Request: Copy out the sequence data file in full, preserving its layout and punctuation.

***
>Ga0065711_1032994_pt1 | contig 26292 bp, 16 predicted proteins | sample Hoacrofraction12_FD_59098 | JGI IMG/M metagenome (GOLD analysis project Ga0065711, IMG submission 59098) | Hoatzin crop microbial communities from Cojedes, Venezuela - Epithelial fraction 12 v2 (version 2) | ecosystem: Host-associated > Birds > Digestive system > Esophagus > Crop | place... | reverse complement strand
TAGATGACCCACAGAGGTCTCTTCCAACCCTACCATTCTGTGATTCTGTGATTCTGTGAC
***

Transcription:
>Ga0065711_1032994_pt1 | contig 26292 bp, 16 predicted proteins | sample Hoacrofraction12_FD_59098 | JGI IMG/M metagenome (GOLD analysis project Ga0065711, IMG submission 59098) | Hoatzin crop microbial communities from Cojedes, Venezuela - Epithelial fraction 12 v2 (version 2) | ecosystem: Host-associated > Birds > Digestive system > Esophagus > Crop | place... | reverse complement strand
TAGATGACCCACAGAGGTCTCTTCCAACCCTACCATTCTGTGATTCTGTGATTCTGTGAC